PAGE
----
Even as we progress into 2012 and as the tax season heats up even further, it is good to reflect on 2011 and review the events that made the tax headlines.
1. Removal of 2 Year Time Limit on Innocent Spouse Relief
In 2011, the IRS made a historic change to the 2 year limit on the Innocent Spouse Relief. The two year limit had been subject of controversy for years as many felt that it locked out genuine innocent spouses from the benefit of the relief. Prior to this ruling, about 2,000 Innocent Spouse Relief applications were being rejected by the IRS every year for not meeting the 2 year limit.
2. New Tax Preparer Rules
Another major tax event for 2011 was the introduction of more stringent rules for tax preparers. The IRS introduced new rules that required all preparers to apply for new Preparer Tax Identification Numbers (PTIN) before practicing. For some qualifying professionals such as attorneys and CPAs, the PTIN was automatic as long as the professional did not have outstanding issues with the IRS. For the rest of the applicants, they were expected to take a competence test before getting the PTIN. Furthermore, this group of preparers will also now be expected to take 15 hours of continuous tax training every year in order to continue practicing as preparers. These new rules took effect from January 1st 2012.
3. The Form 1099 for Small Businesses Repeal
In 2011, politicians passed a new law that would have required businesses to serve all their suppliers whose business transactions exceeded $600 a year with a Form 1099 MISC. This new law was to take effect on January 1st 2012. Currently, businesses are only required to provide the Form 1099 to a few suppliers such as consultants. With the introduction of the new bill, businesses would have had to significantly increase their administration and paperwork as they prepared a Form 1099 for all their suppliers. Following the enactment of the new law, businesses and stakeholders complained and campaigned against the bill and thankfully, the politicians had their plea and repealed this law.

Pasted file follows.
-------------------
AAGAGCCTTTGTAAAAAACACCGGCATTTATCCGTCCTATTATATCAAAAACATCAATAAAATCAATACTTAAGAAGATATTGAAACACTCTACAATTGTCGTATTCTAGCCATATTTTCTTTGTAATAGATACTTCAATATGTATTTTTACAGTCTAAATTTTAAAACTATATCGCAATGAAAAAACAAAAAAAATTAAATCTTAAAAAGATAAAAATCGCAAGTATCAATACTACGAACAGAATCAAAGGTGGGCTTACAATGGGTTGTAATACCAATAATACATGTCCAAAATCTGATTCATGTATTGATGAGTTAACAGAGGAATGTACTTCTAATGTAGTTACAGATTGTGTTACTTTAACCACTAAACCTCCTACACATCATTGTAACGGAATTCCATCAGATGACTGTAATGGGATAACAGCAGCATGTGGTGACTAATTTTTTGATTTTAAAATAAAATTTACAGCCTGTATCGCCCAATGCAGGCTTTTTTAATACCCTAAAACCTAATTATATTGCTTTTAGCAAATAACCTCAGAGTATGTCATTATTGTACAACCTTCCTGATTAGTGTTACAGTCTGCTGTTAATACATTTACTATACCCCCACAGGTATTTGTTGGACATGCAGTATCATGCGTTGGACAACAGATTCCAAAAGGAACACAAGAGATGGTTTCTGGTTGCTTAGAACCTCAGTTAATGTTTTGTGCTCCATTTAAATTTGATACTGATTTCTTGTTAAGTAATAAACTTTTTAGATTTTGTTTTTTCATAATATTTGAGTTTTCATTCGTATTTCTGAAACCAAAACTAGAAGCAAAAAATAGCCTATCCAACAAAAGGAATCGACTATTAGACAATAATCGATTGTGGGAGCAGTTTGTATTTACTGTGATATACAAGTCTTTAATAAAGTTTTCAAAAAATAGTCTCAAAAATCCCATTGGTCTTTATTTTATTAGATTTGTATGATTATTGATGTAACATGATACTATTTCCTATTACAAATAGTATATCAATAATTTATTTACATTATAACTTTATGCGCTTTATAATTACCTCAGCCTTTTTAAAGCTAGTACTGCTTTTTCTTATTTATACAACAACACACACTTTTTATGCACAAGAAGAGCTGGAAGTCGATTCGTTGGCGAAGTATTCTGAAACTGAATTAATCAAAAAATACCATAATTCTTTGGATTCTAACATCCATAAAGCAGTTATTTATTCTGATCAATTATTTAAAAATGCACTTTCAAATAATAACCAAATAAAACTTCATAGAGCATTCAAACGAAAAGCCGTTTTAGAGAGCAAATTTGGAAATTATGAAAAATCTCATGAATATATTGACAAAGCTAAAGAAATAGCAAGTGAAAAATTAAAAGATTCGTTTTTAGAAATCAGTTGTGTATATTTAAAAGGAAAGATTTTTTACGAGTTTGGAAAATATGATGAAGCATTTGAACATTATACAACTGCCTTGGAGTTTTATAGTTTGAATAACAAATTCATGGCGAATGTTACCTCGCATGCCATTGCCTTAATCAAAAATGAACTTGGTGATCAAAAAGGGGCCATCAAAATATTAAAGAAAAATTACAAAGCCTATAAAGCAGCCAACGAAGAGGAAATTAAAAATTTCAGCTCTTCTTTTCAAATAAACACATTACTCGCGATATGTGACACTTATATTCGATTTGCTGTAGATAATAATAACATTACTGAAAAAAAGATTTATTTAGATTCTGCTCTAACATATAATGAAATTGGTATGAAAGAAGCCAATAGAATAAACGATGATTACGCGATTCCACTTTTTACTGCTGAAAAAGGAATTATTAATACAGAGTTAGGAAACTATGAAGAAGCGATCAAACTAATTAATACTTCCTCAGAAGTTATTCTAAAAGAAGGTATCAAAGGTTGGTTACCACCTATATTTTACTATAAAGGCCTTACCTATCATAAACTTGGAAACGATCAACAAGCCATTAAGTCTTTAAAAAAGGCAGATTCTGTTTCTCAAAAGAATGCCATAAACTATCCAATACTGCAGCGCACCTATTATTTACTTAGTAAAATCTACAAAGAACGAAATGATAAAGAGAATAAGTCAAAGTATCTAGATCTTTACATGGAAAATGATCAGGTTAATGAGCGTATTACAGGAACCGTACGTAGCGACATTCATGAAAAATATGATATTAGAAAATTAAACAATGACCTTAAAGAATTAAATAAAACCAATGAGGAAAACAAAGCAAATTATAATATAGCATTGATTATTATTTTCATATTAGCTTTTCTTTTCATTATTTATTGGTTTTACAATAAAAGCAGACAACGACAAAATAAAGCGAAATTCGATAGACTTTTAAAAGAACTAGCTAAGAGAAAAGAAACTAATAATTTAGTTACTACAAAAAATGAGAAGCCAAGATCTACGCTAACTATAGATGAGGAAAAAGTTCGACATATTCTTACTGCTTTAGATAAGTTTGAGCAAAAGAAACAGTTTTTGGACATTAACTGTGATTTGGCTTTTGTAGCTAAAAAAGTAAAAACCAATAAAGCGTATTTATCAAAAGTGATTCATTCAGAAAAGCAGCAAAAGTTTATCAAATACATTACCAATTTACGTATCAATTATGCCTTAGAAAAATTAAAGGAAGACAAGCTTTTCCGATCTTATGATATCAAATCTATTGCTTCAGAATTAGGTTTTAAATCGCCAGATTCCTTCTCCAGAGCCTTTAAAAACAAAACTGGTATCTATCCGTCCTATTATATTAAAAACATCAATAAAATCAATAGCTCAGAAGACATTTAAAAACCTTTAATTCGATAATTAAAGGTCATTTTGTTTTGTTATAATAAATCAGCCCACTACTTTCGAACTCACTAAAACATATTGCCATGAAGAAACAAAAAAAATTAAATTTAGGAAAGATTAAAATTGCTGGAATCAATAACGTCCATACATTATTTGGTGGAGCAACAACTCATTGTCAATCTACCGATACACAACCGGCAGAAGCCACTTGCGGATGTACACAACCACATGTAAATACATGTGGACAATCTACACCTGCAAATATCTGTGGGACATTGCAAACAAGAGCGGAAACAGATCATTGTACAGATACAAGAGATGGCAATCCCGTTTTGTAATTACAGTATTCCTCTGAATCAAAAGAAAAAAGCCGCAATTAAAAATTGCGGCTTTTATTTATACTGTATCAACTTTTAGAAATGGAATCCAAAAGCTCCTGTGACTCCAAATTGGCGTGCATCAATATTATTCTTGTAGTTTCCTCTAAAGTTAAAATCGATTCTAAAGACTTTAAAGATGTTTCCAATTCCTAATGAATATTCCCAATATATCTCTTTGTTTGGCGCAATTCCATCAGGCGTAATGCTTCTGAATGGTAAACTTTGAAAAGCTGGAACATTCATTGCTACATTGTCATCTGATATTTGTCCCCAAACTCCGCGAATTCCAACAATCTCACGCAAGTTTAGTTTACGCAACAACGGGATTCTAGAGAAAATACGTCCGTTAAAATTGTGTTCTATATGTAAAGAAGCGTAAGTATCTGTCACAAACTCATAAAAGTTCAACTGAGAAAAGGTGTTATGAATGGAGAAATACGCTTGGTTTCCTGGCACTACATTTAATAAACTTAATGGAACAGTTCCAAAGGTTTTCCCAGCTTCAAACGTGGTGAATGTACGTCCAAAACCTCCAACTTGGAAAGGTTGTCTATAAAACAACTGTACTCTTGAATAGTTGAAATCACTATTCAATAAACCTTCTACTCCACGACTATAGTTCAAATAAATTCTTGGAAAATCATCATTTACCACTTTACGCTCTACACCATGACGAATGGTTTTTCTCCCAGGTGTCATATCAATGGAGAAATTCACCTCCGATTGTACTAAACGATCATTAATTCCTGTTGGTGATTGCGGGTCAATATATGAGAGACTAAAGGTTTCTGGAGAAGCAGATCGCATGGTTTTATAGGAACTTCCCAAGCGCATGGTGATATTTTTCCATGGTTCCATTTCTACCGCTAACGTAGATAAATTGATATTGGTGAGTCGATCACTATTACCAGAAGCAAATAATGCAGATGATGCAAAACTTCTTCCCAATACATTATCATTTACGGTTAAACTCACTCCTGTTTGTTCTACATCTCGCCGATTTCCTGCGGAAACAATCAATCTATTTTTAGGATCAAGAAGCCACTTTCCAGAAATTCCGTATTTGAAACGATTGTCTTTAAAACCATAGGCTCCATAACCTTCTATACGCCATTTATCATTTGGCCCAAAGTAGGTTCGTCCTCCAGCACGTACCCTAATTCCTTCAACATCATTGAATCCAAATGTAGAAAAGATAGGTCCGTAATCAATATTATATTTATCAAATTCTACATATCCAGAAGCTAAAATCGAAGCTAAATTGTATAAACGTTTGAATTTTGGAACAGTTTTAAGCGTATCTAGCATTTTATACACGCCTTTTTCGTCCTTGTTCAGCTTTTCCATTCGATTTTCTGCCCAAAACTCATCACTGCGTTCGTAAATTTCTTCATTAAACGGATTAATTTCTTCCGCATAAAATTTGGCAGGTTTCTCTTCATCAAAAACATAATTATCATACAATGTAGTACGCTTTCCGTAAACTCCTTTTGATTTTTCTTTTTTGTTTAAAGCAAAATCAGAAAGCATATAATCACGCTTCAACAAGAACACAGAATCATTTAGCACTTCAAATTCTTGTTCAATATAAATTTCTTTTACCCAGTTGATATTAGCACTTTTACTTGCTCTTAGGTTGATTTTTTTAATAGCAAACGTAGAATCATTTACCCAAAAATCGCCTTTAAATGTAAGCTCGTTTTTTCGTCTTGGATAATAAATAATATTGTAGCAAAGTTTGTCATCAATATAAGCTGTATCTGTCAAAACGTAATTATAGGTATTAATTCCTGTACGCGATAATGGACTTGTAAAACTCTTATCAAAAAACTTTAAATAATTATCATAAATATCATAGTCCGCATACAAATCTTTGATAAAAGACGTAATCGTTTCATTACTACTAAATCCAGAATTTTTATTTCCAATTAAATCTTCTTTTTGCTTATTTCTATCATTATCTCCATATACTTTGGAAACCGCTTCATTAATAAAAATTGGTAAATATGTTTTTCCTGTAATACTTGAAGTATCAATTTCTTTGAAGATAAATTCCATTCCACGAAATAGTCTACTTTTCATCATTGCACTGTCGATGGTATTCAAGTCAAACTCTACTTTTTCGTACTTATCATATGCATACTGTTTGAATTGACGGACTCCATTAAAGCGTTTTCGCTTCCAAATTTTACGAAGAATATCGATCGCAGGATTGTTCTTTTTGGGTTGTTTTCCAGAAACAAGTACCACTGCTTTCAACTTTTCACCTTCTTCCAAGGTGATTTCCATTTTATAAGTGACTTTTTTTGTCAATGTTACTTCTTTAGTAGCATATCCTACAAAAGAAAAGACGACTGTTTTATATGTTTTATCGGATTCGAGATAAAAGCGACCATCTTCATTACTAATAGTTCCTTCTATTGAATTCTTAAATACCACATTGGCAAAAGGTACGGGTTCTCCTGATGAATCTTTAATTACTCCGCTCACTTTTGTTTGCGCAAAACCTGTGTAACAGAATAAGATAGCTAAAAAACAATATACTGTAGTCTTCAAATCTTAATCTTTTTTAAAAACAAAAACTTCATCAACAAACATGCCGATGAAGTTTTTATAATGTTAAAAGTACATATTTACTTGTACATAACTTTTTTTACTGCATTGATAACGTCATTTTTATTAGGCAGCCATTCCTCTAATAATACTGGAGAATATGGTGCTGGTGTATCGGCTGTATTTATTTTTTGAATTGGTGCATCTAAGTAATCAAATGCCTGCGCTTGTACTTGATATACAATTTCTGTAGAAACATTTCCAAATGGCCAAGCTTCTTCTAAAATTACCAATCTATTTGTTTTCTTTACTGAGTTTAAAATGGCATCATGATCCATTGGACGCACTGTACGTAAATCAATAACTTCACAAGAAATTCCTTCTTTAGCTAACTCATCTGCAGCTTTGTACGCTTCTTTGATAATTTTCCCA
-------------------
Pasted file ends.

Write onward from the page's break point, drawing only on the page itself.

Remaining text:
4. The Backfired IRS Debit Card Solution
In 2011, the IRS also introduced a debit card that was to be issued to taxpayers who did not have bank accounts but who were expecting refund checks. This group of taxpayers seems to be the most disadvantaged, as they have to await a physical check in their mail so as to cash their refunds, which can take a while. The IRS introduced the debit card in a bid to resolve these delays. However, the response from taxpayers was very low and the IRS has decided to discontinue the product.
5. 2011 OVDI
Another major tax event for 2011 was the Offshore Voluntary Disclosure Initiative (OVDI). This was an initiative that was set to provide amnesty to taxpayers who had offshore accounts but who had not declared such accounts as is required. Through the program, taxpayers would pay much less penalties to get into compliance. This was the second of such programs with the first OVDI having run in 2009. The 2011 OVDI was quite a success, having raised $2.7 billion. Furthermore, more taxpayers are now paying taxes on foreign income following the disclosure.
6. Government Deficit Politics
Finally, another major tax event for 2011 was the negotiations on Capitol Hill that sort to resolve a large government deficit. In 2011, President Obama set a bipartisan team of politicians to come up with a strategy to meet the deficit amidst deadlines for this deficit. Though the talks have yielded some progress in terms of meeting the deficit, such progress is slow owing to the differences of the political sides.